Is there a simpler or better way of saying "promises that hold no meaning" or "promises without meaning"?
You'd better hold on to your promises because you bet you'll get what you deserve (cit.)– o0'.Mar 28, 2015 at 8:47
(idiomatic) A promise that is either not going to be carried out, worthless or meaningless.
1Yep, this is definitely the most idiomatic term. After that I'd go with (duh!) "meaningless promises". Mar 27, 2015 at 12:24
Also (a distant second) "hollow promise". Mar 28, 2015 at 10:21
In my Google searches, in several books "vacuous promise" appears as a synonym for "empty promise". It has a more dramatic tone that may or may not be a good fit with your work. It can convey undertones of thoughtlessness on the part of the person making the promise.
From Google's definition:
- having or showing a lack of thought or intelligence; mindless. "a vacuous smile" synonyms: blank, vacant, expressionless, deadpan, inscrutable, inexpressive, poker-faced, emotionless, impassive, absent, absent-minded, uninterested, empty, glassy, stony, wooden, motionless, lifeless, inanimate More antonyms: expressive, meaningful, thinking, intelligent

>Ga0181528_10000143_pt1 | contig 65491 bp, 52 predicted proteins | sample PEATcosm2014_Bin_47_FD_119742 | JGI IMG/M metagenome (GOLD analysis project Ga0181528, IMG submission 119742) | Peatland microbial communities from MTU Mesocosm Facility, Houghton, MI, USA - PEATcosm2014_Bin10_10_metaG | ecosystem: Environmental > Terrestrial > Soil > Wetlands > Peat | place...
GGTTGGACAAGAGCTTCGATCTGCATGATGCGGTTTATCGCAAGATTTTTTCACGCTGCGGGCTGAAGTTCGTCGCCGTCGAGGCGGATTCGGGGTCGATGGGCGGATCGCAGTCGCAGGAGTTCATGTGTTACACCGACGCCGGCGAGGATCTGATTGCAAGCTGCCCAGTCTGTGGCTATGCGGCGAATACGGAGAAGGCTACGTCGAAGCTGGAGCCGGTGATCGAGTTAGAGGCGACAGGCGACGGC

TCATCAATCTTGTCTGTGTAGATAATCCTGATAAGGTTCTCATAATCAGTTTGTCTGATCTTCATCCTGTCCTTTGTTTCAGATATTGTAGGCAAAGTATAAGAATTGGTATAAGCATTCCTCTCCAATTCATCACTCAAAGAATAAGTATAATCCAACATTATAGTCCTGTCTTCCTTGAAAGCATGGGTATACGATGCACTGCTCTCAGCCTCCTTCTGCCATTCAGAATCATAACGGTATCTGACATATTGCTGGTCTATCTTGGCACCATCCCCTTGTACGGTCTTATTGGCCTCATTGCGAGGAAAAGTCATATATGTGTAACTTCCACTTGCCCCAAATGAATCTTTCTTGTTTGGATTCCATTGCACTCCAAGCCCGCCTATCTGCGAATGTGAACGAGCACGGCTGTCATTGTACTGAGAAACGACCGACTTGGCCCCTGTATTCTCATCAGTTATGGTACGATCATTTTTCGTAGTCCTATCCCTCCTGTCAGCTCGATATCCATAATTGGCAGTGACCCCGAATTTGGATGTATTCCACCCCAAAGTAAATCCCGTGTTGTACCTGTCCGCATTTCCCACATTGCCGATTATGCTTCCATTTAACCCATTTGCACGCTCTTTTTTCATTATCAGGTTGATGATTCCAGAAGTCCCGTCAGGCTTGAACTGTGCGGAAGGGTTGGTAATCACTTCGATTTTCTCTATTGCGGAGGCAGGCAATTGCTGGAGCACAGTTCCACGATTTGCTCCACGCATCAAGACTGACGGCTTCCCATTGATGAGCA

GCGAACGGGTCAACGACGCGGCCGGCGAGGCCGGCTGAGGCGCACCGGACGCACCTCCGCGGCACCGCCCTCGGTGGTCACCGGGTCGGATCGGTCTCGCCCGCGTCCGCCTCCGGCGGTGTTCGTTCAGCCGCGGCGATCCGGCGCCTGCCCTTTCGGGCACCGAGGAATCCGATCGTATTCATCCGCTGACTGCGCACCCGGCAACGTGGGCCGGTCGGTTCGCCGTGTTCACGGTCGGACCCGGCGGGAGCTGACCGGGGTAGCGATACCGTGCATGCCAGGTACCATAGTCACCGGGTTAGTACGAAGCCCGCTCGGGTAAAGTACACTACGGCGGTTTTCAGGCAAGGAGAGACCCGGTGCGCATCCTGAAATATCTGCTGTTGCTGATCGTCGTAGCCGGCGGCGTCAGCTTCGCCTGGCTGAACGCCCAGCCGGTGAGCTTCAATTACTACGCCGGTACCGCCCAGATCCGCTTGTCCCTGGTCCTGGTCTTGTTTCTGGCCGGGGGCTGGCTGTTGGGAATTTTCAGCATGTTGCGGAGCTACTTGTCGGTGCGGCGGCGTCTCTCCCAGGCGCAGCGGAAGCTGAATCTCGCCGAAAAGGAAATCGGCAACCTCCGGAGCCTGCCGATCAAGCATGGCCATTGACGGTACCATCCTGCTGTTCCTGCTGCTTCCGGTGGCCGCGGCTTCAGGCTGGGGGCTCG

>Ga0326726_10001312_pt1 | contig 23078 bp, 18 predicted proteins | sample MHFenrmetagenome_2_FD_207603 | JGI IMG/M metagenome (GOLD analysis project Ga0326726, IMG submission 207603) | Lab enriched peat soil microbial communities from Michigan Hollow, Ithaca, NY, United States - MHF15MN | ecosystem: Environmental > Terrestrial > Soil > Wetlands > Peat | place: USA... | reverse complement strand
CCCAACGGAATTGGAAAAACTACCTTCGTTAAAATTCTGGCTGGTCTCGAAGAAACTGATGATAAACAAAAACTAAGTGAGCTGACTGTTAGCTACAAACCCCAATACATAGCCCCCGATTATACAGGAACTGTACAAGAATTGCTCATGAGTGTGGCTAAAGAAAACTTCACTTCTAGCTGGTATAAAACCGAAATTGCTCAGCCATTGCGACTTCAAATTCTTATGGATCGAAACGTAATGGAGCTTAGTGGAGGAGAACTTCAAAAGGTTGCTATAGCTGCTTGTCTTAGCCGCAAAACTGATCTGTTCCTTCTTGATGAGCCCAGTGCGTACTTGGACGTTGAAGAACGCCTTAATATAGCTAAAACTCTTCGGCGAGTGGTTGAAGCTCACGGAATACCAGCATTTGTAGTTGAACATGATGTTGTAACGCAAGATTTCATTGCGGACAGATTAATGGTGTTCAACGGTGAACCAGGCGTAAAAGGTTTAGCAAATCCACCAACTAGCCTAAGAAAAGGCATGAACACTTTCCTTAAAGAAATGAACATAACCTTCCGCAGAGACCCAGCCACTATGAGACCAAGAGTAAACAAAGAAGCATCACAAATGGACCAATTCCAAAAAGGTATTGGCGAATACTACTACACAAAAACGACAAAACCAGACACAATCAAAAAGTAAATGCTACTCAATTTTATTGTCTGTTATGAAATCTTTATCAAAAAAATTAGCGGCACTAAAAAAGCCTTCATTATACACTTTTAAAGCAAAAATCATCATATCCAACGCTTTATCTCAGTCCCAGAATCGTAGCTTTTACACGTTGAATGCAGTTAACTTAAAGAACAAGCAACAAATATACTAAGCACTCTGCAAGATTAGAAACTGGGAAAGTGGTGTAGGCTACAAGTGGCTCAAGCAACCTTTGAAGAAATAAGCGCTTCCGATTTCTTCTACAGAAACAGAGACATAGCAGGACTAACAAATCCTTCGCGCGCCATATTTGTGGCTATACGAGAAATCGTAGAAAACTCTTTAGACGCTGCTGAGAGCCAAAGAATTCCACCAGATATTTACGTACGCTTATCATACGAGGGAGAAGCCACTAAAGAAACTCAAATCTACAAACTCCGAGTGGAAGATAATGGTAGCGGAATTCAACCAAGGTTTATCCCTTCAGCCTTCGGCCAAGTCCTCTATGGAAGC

- (archaic) empty.
An empty promise or a false/fake promise can be used. But an empty promise is the best one.
More specialized or poetic phrases:
- "promises in the dark"
- "campaign promises"
- [you made me] "promises, promises"
Or even you want example from Song of Fire and Ice: words are wind
i would say "truism" for a promise which is true, but meaningless. e.g. suppose i say "i promise to give to charity at least as much this year as last year". that would be a meaningless (but true) promise, if i gave nothing to charity last year.
i would say "empty promise" for a promise which the speaker has no intention of trying to keep and/or no expectation of being held accountable. e.g. "i promise to come back before i die". that promise is meaningful, but not necessarily true.
A truism is a commonly repeated statement that is true. It has nothing to do with promises that may or may not be true.– phenryMar 27, 2015 at 17:53
i was using "truism" in it's logical sense. "a proposition that states nothing beyond what is implied by any of its terms." you could use tautology if you prefer. i have updated the answer to be more clear. source: google.com/search?q=truism Mar 31, 2015 at 19:10